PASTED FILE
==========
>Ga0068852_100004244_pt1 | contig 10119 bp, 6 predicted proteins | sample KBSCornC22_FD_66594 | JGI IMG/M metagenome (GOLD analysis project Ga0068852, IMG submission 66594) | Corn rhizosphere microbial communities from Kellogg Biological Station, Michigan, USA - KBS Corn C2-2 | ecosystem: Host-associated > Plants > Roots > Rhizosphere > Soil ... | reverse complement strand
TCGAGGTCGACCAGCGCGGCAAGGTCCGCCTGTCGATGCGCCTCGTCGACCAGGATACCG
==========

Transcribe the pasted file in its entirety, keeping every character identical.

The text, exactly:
>Ga0068852_100004244_pt1 | contig 10119 bp, 6 predicted proteins | sample KBSCornC22_FD_66594 | JGI IMG/M metagenome (GOLD analysis project Ga0068852, IMG submission 66594) | Corn rhizosphere microbial communities from Kellogg Biological Station, Michigan, USA - KBS Corn C2-2 | ecosystem: Host-associated > Plants > Roots > Rhizosphere > Soil ... | reverse complement strand
TCGAGGTCGACCAGCGCGGCAAGGTCCGCCTGTCGATGCGCCTCGTCGACCAGGATACCG